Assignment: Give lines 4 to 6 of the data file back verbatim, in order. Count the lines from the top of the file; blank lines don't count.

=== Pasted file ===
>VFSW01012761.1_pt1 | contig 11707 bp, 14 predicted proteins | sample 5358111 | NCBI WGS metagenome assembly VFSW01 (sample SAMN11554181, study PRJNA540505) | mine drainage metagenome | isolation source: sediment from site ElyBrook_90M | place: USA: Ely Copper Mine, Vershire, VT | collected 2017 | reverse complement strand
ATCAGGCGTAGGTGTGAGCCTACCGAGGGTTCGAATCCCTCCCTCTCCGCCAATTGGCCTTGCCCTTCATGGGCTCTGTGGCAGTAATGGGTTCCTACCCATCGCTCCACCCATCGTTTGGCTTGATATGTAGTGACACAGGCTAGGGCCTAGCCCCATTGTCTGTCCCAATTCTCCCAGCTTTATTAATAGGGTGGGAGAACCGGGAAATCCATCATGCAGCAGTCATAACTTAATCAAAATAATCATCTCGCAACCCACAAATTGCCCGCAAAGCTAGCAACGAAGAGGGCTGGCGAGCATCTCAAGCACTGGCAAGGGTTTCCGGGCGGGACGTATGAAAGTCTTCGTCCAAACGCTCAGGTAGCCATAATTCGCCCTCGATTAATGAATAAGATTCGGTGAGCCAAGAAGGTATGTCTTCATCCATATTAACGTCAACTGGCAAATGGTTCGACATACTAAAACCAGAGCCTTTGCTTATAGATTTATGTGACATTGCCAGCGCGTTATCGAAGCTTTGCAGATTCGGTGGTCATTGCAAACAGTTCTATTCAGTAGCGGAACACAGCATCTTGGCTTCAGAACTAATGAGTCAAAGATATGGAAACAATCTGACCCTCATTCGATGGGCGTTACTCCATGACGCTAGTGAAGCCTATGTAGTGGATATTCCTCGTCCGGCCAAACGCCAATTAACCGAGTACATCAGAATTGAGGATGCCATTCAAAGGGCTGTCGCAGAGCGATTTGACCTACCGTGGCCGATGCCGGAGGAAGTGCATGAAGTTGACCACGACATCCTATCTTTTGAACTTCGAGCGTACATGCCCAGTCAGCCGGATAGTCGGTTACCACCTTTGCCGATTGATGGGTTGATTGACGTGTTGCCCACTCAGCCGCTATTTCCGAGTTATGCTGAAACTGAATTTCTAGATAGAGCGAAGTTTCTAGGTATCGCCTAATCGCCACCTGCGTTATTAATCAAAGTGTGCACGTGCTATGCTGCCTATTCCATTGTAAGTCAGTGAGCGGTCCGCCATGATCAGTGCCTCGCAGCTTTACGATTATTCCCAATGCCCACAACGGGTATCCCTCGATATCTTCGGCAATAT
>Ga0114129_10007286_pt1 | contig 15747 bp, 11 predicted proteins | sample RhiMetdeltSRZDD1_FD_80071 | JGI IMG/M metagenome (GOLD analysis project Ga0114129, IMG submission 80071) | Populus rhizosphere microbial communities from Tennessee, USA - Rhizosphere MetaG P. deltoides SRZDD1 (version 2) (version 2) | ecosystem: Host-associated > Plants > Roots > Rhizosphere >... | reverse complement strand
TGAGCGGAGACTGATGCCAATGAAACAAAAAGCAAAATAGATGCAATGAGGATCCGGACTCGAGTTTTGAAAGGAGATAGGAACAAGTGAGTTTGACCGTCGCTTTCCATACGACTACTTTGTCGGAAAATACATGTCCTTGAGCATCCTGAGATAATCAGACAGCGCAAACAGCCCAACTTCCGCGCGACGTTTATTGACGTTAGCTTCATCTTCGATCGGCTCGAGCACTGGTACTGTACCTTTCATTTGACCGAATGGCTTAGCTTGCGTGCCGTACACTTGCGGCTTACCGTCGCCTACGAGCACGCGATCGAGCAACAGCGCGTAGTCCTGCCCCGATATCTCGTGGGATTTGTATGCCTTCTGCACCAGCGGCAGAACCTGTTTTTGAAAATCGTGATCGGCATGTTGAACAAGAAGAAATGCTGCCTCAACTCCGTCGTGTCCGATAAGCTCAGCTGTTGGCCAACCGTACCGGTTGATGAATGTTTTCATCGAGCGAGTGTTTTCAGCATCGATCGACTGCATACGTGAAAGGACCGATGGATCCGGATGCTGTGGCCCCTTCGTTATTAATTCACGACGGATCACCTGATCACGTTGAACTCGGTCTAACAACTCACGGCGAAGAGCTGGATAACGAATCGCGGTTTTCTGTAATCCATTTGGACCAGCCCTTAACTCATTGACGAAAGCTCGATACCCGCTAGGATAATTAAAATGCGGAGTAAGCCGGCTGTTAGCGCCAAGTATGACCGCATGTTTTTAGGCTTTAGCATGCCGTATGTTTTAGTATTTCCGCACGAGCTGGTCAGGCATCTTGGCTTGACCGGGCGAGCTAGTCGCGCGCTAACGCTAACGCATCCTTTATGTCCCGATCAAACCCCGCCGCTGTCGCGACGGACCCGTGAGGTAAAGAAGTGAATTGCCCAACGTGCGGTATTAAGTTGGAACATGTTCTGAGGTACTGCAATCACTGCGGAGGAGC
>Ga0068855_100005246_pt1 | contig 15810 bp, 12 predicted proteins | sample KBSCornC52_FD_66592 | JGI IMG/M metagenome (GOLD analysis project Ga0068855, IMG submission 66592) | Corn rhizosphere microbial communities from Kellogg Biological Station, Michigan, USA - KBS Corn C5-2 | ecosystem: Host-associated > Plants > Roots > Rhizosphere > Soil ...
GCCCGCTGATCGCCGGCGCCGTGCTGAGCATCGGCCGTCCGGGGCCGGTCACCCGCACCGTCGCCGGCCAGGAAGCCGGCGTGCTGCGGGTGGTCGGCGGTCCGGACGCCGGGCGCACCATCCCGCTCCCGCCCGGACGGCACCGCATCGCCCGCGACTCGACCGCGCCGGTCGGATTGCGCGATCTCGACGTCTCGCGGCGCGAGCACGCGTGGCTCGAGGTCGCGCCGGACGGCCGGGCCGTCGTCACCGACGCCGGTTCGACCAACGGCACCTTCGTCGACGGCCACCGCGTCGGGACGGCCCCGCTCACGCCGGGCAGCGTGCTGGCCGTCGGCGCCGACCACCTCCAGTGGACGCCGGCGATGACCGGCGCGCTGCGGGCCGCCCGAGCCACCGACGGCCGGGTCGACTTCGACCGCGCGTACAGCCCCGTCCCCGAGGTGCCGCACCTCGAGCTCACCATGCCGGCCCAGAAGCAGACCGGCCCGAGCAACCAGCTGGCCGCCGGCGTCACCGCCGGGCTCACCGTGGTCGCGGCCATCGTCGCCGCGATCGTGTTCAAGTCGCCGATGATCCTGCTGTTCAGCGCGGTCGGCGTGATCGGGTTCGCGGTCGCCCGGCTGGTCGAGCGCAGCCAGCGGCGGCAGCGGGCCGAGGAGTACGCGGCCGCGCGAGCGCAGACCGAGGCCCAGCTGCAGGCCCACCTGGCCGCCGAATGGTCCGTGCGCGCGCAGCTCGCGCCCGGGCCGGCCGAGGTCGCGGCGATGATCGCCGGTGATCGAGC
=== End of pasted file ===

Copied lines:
TGAGCGGAGACTGATGCCAATGAAACAAAAAGCAAAATAGATGCAATGAGGATCCGGACTCGAGTTTTGAAAGGAGATAGGAACAAGTGAGTTTGACCGTCGCTTTCCATACGACTACTTTGTCGGAAAATACATGTCCTTGAGCATCCTGAGATAATCAGACAGCGCAAACAGCCCAACTTCCGCGCGACGTTTATTGACGTTAGCTTCATCTTCGATCGGCTCGAGCACTGGTACTGTACCTTTCATTTGACCGAATGGCTTAGCTTGCGTGCCGTACACTTGCGGCTTACCGTCGCCTACGAGCACGCGATCGAGCAACAGCGCGTAGTCCTGCCCCGATATCTCGTGGGATTTGTATGCCTTCTGCACCAGCGGCAGAACCTGTTTTTGAAAATCGTGATCGGCATGTTGAACAAGAAGAAATGCTGCCTCAACTCCGTCGTGTCCGATAAGCTCAGCTGTTGGCCAACCGTACCGGTTGATGAATGTTTTCATCGAGCGAGTGTTTTCAGCATCGATCGACTGCATACGTGAAAGGACCGATGGATCCGGATGCTGTGGCCCCTTCGTTATTAATTCACGACGGATCACCTGATCACGTTGAACTCGGTCTAACAACTCACGGCGAAGAGCTGGATAACGAATCGCGGTTTTCTGTAATCCATTTGGACCAGCCCTTAACTCATTGACGAAAGCTCGATACCCGCTAGGATAATTAAAATGCGGAGTAAGCCGGCTGTTAGCGCCAAGTATGACCGCATGTTTTTAGGCTTTAGCATGCCGTATGTTTTAGTATTTCCGCACGAGCTGGTCAGGCATCTTGGCTTGACCGGGCGAGCTAGTCGCGCGCTAACGCTAACGCATCCTTTATGTCCCGATCAAACCCCGCCGCTGTCGCGACGGACCCGTGAGGTAAAGAAGTGAATTGCCCAACGTGCGGTATTAAGTTGGAACATGTTCTGAGGTACTGCAATCACTGCGGAGGAGC
>Ga0068855_100005246_pt1 | contig 15810 bp, 12 predicted proteins | sample KBSCornC52_FD_66592 | JGI IMG/M metagenome (GOLD analysis project Ga0068855, IMG submission 66592) | Corn rhizosphere microbial communities from Kellogg Biological Station, Michigan, USA - KBS Corn C5-2 | ecosystem: Host-associated > Plants > Roots > Rhizosphere > Soil ...
GCCCGCTGATCGCCGGCGCCGTGCTGAGCATCGGCCGTCCGGGGCCGGTCACCCGCACCGTCGCCGGCCAGGAAGCCGGCGTGCTGCGGGTGGTCGGCGGTCCGGACGCCGGGCGCACCATCCCGCTCCCGCCCGGACGGCACCGCATCGCCCGCGACTCGACCGCGCCGGTCGGATTGCGCGATCTCGACGTCTCGCGGCGCGAGCACGCGTGGCTCGAGGTCGCGCCGGACGGCCGGGCCGTCGTCACCGACGCCGGTTCGACCAACGGCACCTTCGTCGACGGCCACCGCGTCGGGACGGCCCCGCTCACGCCGGGCAGCGTGCTGGCCGTCGGCGCCGACCACCTCCAGTGGACGCCGGCGATGACCGGCGCGCTGCGGGCCGCCCGAGCCACCGACGGCCGGGTCGACTTCGACCGCGCGTACAGCCCCGTCCCCGAGGTGCCGCACCTCGAGCTCACCATGCCGGCCCAGAAGCAGACCGGCCCGAGCAACCAGCTGGCCGCCGGCGTCACCGCCGGGCTCACCGTGGTCGCGGCCATCGTCGCCGCGATCGTGTTCAAGTCGCCGATGATCCTGCTGTTCAGCGCGGTCGGCGTGATCGGGTTCGCGGTCGCCCGGCTGGTCGAGCGCAGCCAGCGGCGGCAGCGGGCCGAGGAGTACGCGGCCGCGCGAGCGCAGACCGAGGCCCAGCTGCAGGCCCACCTGGCCGCCGAATGGTCCGTGCGCGCGCAGCTCGCGCCCGGGCCGGCCGAGGTCGCGGCGATGATCGCCGGTGATCGAGC